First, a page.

The Chinese also tried to gain influence over the Lamaist politics of incarnation. Among the Tibetan and Mongolian aristocracy it was increasingly the case that children from their own ranks were recognized as high incarnations. The intention behind this was to make important clerical posts de facto hereditary for the Tibetan noble clans. In order to hamper such familial expansions of power, the Chinese Emperor imposed an oracular procedure. In the case of the Dalai Lama three boys were to always be sought as potential successors and then the final decision would be made under Chinese supervision by the drawing of lots. The names and birth dates of the children were to be written on slips of paper, wrapped in dough and laid in a golden urn which the Emperor Kien Lung himself donated and had sent to Lhasa in 1793.


Mao Zedong: The Red Sun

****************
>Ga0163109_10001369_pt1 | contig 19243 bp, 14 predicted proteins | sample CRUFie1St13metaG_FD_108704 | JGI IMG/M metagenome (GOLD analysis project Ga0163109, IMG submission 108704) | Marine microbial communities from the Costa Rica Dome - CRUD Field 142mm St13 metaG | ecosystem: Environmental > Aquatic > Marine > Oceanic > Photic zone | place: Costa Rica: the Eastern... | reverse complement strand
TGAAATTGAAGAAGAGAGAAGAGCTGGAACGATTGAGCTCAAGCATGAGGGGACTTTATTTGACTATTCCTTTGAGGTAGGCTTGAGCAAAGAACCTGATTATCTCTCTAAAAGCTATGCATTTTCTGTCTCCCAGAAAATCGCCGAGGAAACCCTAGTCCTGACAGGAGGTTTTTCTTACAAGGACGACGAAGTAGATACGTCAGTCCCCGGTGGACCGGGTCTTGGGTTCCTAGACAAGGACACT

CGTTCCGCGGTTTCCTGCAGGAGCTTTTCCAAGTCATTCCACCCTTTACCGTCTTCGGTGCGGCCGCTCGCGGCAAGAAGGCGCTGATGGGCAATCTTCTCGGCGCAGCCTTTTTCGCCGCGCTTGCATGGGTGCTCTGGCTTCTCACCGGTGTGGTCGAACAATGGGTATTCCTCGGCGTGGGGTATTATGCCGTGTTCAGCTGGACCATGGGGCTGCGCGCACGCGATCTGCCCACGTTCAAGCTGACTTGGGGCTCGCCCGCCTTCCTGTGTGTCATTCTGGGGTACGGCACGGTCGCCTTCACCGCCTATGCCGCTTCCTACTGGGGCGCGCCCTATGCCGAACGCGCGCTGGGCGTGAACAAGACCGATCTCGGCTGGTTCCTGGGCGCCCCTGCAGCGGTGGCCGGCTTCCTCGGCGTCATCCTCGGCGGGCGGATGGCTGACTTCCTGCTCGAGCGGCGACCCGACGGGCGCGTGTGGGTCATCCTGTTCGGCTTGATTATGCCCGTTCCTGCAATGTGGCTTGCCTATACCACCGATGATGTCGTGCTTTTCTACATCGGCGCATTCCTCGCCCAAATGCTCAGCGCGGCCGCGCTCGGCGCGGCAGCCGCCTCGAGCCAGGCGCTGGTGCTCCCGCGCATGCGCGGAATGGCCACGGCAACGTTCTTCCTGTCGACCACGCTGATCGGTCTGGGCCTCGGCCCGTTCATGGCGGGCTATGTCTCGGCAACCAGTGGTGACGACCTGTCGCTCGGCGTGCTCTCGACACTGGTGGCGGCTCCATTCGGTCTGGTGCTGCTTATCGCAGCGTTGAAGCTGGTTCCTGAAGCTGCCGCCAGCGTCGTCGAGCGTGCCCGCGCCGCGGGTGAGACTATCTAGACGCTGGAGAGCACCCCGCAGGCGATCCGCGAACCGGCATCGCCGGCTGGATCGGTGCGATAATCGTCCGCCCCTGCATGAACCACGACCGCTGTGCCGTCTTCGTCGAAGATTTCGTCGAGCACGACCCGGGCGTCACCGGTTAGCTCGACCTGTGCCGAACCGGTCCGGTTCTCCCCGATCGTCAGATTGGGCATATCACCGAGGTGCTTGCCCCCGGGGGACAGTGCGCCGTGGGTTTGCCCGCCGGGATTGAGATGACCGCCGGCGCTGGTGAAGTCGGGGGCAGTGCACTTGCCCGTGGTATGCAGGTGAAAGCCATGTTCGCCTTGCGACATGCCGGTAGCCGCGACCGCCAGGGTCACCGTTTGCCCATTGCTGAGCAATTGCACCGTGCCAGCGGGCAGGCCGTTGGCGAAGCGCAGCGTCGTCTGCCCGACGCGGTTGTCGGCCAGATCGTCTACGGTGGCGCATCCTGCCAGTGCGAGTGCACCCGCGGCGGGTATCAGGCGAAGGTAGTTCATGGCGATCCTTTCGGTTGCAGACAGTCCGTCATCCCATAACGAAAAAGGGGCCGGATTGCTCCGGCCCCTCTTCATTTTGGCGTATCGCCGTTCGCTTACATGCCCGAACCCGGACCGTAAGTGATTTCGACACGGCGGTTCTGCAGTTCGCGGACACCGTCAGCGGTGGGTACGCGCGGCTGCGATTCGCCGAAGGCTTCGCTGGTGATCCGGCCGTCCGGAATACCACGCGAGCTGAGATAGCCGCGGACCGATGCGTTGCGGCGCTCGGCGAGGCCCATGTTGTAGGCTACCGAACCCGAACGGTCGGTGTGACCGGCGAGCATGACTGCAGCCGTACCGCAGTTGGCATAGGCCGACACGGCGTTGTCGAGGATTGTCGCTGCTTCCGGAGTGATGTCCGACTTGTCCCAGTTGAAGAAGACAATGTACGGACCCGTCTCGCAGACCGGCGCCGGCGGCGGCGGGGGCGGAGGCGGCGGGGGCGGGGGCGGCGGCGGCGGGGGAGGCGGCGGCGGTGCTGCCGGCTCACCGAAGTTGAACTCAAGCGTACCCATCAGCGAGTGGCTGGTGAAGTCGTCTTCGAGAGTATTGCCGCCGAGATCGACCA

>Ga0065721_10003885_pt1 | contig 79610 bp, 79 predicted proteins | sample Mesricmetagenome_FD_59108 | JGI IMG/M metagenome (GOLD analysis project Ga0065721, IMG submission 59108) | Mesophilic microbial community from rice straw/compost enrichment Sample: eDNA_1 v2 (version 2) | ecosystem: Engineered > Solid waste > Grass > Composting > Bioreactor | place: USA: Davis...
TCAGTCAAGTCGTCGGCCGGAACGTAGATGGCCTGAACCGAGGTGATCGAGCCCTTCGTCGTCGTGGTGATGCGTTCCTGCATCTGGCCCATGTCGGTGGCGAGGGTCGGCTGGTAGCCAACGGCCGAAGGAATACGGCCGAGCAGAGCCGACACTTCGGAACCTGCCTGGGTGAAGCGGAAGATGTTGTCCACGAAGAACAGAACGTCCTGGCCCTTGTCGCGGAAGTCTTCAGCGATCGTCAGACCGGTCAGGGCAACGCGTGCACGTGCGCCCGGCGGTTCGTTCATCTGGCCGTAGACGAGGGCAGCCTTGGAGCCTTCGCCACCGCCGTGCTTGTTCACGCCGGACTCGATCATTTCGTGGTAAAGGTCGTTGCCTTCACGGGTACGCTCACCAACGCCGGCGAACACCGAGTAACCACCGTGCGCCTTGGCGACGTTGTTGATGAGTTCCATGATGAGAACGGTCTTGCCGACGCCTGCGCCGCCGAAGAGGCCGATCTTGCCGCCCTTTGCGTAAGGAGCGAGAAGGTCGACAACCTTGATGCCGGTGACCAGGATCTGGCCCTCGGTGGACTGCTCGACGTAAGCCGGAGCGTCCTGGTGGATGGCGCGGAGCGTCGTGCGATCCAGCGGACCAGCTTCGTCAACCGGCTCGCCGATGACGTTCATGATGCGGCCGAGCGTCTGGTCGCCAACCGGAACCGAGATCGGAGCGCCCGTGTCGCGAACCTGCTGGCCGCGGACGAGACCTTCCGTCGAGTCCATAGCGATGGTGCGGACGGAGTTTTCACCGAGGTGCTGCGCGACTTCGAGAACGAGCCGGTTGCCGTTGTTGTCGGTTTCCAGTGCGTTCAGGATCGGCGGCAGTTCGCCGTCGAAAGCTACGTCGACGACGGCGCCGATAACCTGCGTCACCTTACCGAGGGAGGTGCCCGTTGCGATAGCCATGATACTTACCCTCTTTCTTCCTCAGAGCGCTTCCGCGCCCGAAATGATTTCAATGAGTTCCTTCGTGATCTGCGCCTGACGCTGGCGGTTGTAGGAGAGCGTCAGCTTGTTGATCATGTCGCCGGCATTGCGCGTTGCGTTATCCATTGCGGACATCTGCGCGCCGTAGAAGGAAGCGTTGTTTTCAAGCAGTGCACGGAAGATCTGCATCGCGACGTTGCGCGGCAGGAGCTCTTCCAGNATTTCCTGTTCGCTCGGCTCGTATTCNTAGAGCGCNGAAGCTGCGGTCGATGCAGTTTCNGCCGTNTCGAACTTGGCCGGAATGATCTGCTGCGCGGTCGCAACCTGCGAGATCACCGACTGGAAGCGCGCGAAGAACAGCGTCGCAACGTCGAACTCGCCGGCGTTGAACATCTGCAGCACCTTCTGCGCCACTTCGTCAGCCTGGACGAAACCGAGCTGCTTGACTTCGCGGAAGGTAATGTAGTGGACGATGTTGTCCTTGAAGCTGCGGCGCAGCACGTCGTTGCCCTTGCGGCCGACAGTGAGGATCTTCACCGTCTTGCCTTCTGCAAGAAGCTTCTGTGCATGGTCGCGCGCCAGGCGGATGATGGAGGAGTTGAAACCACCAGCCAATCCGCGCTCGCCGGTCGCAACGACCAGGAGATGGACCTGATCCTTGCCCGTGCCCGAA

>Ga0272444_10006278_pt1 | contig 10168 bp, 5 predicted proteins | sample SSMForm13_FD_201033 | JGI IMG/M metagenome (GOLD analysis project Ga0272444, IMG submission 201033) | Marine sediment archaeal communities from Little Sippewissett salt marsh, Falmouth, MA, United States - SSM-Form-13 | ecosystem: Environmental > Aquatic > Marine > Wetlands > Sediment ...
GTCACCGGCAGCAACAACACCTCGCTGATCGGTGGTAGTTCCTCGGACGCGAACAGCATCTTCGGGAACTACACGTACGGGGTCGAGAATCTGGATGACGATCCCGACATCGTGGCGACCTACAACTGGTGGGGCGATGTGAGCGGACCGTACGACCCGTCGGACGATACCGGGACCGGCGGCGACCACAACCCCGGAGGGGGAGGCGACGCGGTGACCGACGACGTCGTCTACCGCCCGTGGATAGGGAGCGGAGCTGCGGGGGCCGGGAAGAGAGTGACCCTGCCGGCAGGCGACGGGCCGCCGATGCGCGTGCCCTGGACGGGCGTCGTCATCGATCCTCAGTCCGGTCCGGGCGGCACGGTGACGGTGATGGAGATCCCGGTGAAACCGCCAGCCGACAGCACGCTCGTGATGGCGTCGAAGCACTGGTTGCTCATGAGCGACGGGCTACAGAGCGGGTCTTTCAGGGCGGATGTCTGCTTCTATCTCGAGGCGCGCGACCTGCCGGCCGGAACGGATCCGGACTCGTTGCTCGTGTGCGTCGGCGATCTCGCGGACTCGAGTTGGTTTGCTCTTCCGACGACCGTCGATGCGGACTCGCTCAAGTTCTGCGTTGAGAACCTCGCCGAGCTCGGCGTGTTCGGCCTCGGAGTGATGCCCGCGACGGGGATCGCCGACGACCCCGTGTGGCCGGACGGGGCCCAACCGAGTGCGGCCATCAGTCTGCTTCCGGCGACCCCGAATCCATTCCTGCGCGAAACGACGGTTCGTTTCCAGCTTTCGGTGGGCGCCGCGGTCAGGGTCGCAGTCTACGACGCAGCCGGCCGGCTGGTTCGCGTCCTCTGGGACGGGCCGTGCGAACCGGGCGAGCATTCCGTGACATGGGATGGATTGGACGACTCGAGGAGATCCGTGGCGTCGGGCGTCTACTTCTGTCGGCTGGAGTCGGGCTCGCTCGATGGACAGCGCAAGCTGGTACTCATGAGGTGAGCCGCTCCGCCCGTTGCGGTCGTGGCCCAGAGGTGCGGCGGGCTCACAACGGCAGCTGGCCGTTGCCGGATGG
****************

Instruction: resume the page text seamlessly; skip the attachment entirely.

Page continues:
But did the power play between the two countries over the world throne end with the establishment of Chinese Communism in Tibet? Is the Tibetan-Chinese conflict of the last 50 years solely a confrontation between spiritualism and materialism, or were there “forces and powers” at work behind Chinese politics which wanted to establish Beijing as the center of the world at Lhasa’ expense? “Questions of legitimation have plagued all Chinese dynasties”, writes the Tibetologist Elliot Sperling with regard to current Chinese territorial claims over Tibet, „Questions of legitimation have plagued all Chinese dynasties”, writes the Tibetologist Elliot Sperling with regard to current Chinese territorial claims over Tibet, „Traditionally such questions revolved around the basic issue of whether a given dynasty or ruler possessed 'The Mandate of Heaven’. Among the signs that accompanied possession of The Mandate was  the ability to unify the country and overcome all rival claimants for the territory and the throne of China. It would be a mistake not to view the present regime within this tradition” (Tibetan Review, August 1983, p. 18). But to put Sperling’s interesting thesis to the test, we need to first of all consider a man who shaped the politics of the Communist Party of China like no other and was worshipped by his followers like a god: Mao Zedong.